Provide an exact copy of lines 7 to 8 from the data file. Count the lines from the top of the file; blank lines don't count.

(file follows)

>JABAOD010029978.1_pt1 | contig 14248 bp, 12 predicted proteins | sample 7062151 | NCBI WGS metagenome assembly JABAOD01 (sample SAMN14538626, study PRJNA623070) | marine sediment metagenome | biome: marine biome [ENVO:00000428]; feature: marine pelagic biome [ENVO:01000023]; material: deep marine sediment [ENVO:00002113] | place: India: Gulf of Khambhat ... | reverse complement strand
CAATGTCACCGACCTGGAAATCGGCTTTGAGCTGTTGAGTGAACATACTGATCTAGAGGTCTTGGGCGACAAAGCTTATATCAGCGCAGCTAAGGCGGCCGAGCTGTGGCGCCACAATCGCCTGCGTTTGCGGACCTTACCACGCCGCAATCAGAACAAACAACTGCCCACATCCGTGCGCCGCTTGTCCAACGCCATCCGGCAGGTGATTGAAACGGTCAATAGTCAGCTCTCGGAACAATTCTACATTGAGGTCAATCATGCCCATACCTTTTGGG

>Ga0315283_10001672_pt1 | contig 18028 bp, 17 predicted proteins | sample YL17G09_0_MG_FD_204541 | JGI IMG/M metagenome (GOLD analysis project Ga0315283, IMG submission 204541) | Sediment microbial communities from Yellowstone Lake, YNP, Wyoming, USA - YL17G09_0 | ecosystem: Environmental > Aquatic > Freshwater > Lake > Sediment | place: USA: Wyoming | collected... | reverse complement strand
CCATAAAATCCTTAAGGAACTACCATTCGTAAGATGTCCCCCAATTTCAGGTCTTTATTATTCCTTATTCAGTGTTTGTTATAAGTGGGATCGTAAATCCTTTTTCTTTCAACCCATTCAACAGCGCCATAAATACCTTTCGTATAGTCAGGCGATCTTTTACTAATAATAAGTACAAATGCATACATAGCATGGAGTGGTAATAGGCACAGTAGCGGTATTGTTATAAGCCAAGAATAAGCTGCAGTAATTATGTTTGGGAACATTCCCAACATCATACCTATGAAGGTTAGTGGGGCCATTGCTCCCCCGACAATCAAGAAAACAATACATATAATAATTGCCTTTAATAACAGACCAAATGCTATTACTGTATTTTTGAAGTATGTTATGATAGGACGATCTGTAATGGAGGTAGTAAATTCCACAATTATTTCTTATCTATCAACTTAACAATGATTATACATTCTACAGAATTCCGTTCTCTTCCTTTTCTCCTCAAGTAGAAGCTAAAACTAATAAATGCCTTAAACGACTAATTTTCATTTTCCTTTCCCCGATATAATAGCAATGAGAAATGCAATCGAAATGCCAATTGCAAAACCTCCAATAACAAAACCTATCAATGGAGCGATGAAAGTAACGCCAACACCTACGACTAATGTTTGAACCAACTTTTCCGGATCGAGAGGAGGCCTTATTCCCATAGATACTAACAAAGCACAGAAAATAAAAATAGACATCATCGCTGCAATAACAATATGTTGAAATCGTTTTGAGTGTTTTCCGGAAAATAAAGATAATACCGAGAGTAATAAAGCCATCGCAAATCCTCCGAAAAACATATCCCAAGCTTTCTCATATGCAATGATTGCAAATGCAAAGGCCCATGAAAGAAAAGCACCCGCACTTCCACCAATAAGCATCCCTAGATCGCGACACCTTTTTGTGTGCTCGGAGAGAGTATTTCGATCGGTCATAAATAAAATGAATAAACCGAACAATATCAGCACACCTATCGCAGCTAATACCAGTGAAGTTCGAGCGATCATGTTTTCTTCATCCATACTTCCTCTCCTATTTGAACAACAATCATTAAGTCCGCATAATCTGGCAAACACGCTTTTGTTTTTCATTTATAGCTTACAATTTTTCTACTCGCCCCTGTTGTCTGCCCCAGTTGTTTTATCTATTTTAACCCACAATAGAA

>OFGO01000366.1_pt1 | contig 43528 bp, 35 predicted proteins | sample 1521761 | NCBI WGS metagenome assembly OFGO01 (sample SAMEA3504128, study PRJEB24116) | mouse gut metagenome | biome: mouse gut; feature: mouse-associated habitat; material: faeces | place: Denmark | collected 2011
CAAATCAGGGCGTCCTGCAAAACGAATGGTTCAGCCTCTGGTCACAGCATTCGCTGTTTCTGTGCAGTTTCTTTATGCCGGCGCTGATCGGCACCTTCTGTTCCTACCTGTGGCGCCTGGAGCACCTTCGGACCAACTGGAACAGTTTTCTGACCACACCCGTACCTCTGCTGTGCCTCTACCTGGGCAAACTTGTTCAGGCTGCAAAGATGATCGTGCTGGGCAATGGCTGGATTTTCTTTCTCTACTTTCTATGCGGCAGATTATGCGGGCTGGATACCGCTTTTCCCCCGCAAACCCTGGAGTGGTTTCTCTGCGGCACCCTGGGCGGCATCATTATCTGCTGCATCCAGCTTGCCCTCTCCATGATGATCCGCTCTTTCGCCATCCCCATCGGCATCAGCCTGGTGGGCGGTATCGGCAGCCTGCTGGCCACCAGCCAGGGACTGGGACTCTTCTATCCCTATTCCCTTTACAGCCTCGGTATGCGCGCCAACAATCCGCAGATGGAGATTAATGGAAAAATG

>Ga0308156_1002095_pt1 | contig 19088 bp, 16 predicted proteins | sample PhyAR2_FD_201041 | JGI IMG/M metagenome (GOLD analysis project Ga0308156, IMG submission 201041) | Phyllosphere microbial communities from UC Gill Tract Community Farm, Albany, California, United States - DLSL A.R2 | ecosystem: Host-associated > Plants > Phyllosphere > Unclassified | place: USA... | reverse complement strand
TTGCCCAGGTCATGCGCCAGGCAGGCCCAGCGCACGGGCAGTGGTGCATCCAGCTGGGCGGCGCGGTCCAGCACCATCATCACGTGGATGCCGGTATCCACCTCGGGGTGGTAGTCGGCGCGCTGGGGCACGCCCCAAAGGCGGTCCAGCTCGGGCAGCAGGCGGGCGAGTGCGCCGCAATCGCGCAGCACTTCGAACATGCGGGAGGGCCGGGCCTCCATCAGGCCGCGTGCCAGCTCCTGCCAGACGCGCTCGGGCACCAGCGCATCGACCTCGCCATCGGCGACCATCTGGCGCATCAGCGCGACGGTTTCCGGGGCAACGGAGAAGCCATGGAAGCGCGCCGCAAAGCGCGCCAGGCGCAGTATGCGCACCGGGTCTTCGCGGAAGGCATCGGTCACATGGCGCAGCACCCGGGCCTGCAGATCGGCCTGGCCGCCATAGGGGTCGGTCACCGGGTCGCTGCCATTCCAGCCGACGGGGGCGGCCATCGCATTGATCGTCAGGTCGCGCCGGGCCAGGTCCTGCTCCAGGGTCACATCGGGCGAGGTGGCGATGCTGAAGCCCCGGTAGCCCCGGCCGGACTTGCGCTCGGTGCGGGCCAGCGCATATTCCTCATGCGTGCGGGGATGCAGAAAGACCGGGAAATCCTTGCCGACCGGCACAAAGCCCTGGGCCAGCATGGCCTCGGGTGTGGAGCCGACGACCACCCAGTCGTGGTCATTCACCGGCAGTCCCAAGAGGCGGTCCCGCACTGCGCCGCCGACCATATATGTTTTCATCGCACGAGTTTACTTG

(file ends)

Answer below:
>Ga0308156_1002095_pt1 | contig 19088 bp, 16 predicted proteins | sample PhyAR2_FD_201041 | JGI IMG/M metagenome (GOLD analysis project Ga0308156, IMG submission 201041) | Phyllosphere microbial communities from UC Gill Tract Community Farm, Albany, California, United States - DLSL A.R2 | ecosystem: Host-associated > Plants > Phyllosphere > Unclassified | place: USA... | reverse complement strand
TTGCCCAGGTCATGCGCCAGGCAGGCCCAGCGCACGGGCAGTGGTGCATCCAGCTGGGCGGCGCGGTCCAGCACCATCATCACGTGGATGCCGGTATCCACCTCGGGGTGGTAGTCGGCGCGCTGGGGCACGCCCCAAAGGCGGTCCAGCTCGGGCAGCAGGCGGGCGAGTGCGCCGCAATCGCGCAGCACTTCGAACATGCGGGAGGGCCGGGCCTCCATCAGGCCGCGTGCCAGCTCCTGCCAGACGCGCTCGGGCACCAGCGCATCGACCTCGCCATCGGCGACCATCTGGCGCATCAGCGCGACGGTTTCCGGGGCAACGGAGAAGCCATGGAAGCGCGCCGCAAAGCGCGCCAGGCGCAGTATGCGCACCGGGTCTTCGCGGAAGGCATCGGTCACATGGCGCAGCACCCGGGCCTGCAGATCGGCCTGGCCGCCATAGGGGTCGGTCACCGGGTCGCTGCCATTCCAGCCGACGGGGGCGGCCATCGCATTGATCGTCAGGTCGCGCCGGGCCAGGTCCTGCTCCAGGGTCACATCGGGCGAGGTGGCGATGCTGAAGCCCCGGTAGCCCCGGCCGGACTTGCGCTCGGTGCGGGCCAGCGCATATTCCTCATGCGTGCGGGGATGCAGAAAGACCGGGAAATCCTTGCCGACCGGCACAAAGCCCTGGGCCAGCATGGCCTCGGGTGTGGAGCCGACGACCACCCAGTCGTGGTCATTCACCGGCAGTCCCAAGAGGCGGTCCCGCACTGCGCCGCCGACCATATATGTTTTCATCGCACGAGTTTACTTG